A refereed scholarly Website devoted to the study of Romantic-period literature and culture
Bath can be a frustrating place for Shelley seekers: there seemed to be a surprising unwillingness to acknowledge the Shelleys' presence. We were looking for two sites: 5 Abbey Churchyard, where Mary and Percy had stayed in 1816, and 12 New Bond Street, where Claire Clairmont, pregnant with Byron’s daughter Allegra, had lived.
Our first stop was the local tourist board. We were referred to an imposing woman who stated flatly that the Shelleys had never even visited the city—and certainly never lived there. When we showed her the Holmes reference, she was unmoved, and assured us that he was obviously mistaken. Nor was she familiar with the 5 Abbey Churchyard address—she asked us suspiciously why we wanted it, perhaps fearing we were planning some sort of non-specific heist.
The next stop was the Bath public library, where we were once again assured that neither Shelley nor Mary had ever set foot in the town. We did discover that Abbey Churchyard was, despite the assurances of the tourist board that no such street existed, easily visible from their front door. Yet there was no record of a number 5. We were about to leave to ask at the police department, when a library patron who had overheard my inquiries timidly approached us and explained that she had recently read something about the Bath/Shelley connection. It seems that the novelist Peter Lovesey had recently completed The Vault (London: Little, Brown, 1999), a murder mystery set in Bath, whose plot relied heavily upon the Shelley residence (it’s a pretty good mystery novel, by the way).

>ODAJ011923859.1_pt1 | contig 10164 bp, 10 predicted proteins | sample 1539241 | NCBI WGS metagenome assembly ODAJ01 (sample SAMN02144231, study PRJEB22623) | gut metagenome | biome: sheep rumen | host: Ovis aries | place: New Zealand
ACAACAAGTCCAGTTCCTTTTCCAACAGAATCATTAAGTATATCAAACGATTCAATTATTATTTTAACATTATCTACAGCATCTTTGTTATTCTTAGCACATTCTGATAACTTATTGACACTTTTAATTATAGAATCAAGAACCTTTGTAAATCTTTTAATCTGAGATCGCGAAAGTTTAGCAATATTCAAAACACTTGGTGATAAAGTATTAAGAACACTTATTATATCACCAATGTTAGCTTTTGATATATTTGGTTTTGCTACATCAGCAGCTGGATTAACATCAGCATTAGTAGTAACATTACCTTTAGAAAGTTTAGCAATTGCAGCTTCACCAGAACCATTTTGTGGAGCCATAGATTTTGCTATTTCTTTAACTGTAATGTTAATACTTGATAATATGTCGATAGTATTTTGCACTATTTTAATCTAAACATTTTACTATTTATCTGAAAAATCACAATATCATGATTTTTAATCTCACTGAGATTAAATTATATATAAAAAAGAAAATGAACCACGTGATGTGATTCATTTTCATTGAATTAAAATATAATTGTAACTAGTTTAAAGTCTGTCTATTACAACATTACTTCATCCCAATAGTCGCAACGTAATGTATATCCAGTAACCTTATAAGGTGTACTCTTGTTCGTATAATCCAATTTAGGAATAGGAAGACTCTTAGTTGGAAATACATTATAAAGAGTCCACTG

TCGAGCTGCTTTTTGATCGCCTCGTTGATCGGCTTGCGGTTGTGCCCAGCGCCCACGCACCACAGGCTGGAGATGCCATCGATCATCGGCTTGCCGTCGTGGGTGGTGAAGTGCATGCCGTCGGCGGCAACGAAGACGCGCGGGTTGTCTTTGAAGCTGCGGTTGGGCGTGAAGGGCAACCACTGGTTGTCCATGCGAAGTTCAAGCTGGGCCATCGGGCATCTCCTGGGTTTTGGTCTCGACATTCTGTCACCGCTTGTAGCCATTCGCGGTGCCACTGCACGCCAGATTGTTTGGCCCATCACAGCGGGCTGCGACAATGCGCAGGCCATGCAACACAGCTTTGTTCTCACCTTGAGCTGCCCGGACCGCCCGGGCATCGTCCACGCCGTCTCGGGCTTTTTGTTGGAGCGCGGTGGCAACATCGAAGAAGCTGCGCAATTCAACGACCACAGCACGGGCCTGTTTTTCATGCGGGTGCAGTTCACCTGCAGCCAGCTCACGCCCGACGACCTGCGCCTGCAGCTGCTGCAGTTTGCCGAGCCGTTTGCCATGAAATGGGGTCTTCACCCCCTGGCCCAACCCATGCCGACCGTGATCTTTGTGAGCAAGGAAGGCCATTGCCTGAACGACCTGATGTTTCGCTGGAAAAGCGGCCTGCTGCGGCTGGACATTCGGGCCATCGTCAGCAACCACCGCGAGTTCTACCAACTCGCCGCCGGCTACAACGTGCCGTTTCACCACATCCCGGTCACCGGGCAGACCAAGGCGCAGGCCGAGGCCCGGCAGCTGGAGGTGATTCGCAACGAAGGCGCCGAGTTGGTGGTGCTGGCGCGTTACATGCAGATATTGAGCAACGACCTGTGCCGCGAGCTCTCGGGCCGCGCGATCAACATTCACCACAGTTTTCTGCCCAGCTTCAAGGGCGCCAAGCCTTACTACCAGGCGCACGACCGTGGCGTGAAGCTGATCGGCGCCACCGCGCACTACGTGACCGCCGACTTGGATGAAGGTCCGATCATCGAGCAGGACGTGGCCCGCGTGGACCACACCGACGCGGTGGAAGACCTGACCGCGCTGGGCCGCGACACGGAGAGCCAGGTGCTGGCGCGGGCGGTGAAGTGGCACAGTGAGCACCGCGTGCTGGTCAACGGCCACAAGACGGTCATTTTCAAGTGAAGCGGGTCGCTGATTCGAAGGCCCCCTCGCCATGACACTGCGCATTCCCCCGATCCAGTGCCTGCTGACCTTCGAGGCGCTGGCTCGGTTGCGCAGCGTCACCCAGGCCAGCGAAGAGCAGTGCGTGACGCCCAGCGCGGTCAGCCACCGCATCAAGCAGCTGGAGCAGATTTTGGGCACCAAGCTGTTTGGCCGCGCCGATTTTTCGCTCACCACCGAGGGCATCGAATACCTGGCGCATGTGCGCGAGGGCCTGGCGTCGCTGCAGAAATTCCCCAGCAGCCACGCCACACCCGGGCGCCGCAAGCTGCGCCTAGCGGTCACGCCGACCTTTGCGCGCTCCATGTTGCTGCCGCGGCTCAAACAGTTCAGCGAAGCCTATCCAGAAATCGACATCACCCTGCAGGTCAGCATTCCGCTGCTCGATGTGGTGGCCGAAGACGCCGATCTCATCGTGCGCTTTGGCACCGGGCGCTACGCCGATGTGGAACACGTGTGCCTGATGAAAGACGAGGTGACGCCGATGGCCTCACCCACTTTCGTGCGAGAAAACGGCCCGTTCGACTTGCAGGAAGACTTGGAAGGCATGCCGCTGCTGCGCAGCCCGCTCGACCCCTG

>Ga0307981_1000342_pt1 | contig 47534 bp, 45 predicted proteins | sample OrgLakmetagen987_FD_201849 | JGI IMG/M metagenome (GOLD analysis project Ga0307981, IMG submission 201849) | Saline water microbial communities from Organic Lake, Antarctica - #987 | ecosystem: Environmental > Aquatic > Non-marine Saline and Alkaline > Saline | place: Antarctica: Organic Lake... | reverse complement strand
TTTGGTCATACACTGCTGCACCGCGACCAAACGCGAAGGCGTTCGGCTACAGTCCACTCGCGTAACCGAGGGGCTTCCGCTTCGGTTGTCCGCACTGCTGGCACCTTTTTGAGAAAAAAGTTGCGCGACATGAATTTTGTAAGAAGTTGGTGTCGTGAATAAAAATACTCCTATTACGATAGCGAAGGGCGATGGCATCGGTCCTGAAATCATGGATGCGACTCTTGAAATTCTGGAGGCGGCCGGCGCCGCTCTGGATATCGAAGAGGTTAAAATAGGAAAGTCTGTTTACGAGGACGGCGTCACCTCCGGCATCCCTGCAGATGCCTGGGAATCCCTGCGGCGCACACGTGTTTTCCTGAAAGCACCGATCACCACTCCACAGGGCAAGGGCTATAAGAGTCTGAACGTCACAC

We raced to the nearest bookstore, bought a copy, and sure enough, there were references to the Shelley party and to pictures of the Abbey Churchyard residence. Armed with this new evidence—which proved to be a good deal more compelling than my worn copy of Holmes, at least as far as the librarians were concerned—we returned to the library and were able to track down contemporary lithographs of the site. The three-story building, once attached to the pump room and across from the Abbey itself, had been demolished in the nineteenth century to make room for an extension of the pump room. I have combined a lithograph and a modern shot to provide some sense of what the place might have looked like.
12 New Bond Street, on the other hand, still exists and was easily found—a four story building, now an empty storefront. Some lovely nineteenth-century mosaic tiling still remains. What was remarkable about the site was its immediate proximity to the Abbey Churchyard residence—only two short blocks away. One could easily determine Shelley’s route as he traveled back and forth from place to place in a frantic attempt to keep both women happy.